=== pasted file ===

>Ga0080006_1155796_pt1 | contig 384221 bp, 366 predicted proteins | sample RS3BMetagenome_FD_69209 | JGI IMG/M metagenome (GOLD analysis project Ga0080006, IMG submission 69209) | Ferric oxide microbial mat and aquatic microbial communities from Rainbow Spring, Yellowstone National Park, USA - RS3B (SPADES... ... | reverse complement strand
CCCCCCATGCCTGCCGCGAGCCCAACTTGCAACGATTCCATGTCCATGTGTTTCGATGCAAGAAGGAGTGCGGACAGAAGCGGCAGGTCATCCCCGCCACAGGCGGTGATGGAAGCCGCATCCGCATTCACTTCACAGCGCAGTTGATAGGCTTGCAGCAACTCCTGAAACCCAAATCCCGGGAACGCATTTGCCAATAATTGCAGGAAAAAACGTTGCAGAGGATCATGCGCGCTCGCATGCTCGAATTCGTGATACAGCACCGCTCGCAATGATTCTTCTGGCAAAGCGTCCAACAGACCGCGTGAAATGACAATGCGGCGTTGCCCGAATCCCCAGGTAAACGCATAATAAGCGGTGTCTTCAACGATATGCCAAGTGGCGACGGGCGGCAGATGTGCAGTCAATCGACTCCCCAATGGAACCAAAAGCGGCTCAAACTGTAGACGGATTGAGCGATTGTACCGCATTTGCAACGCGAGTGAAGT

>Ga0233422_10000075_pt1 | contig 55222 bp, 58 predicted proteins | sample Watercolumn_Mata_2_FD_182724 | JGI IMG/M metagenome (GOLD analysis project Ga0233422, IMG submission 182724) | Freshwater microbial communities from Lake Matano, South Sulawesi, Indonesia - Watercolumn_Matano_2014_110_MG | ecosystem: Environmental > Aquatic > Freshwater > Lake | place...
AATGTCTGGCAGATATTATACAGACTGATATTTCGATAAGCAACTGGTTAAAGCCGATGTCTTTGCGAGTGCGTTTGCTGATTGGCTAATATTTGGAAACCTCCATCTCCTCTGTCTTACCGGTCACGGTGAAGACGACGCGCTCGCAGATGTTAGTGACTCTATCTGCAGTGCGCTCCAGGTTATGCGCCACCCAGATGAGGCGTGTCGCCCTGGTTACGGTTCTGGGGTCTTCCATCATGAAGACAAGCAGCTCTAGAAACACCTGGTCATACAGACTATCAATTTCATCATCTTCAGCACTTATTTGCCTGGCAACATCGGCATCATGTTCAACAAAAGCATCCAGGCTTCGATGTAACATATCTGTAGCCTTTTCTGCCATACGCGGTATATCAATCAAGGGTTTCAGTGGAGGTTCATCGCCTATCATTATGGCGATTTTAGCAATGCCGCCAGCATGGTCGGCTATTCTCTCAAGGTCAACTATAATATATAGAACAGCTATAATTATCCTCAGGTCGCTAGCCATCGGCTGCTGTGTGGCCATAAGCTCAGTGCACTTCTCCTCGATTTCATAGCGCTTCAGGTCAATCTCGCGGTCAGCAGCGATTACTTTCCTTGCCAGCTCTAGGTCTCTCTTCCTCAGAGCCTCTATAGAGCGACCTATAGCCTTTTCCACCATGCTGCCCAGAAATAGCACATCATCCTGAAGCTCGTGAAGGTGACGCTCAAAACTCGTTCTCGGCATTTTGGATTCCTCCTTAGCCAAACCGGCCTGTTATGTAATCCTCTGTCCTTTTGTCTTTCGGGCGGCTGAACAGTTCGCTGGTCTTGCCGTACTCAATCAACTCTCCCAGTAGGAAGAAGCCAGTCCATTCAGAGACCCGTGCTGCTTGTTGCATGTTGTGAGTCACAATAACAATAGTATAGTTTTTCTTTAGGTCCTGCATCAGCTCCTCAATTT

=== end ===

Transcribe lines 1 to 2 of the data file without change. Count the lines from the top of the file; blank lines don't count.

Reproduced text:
>Ga0080006_1155796_pt1 | contig 384221 bp, 366 predicted proteins | sample RS3BMetagenome_FD_69209 | JGI IMG/M metagenome (GOLD analysis project Ga0080006, IMG submission 69209) | Ferric oxide microbial mat and aquatic microbial communities from Rainbow Spring, Yellowstone National Park, USA - RS3B (SPADES... ... | reverse complement strand
CCCCCCATGCCTGCCGCGAGCCCAACTTGCAACGATTCCATGTCCATGTGTTTCGATGCAAGAAGGAGTGCGGACAGAAGCGGCAGGTCATCCCCGCCACAGGCGGTGATGGAAGCCGCATCCGCATTCACTTCACAGCGCAGTTGATAGGCTTGCAGCAACTCCTGAAACCCAAATCCCGGGAACGCATTTGCCAATAATTGCAGGAAAAAACGTTGCAGAGGATCATGCGCGCTCGCATGCTCGAATTCGTGATACAGCACCGCTCGCAATGATTCTTCTGGCAAAGCGTCCAACAGACCGCGTGAAATGACAATGCGGCGTTGCCCGAATCCCCAGGTAAACGCATAATAAGCGGTGTCTTCAACGATATGCCAAGTGGCGACGGGCGGCAGATGTGCAGTCAATCGACTCCCCAATGGAACCAAAAGCGGCTCAAACTGTAGACGGATTGAGCGATTGTACCGCATTTGCAACGCGAGTGAAGT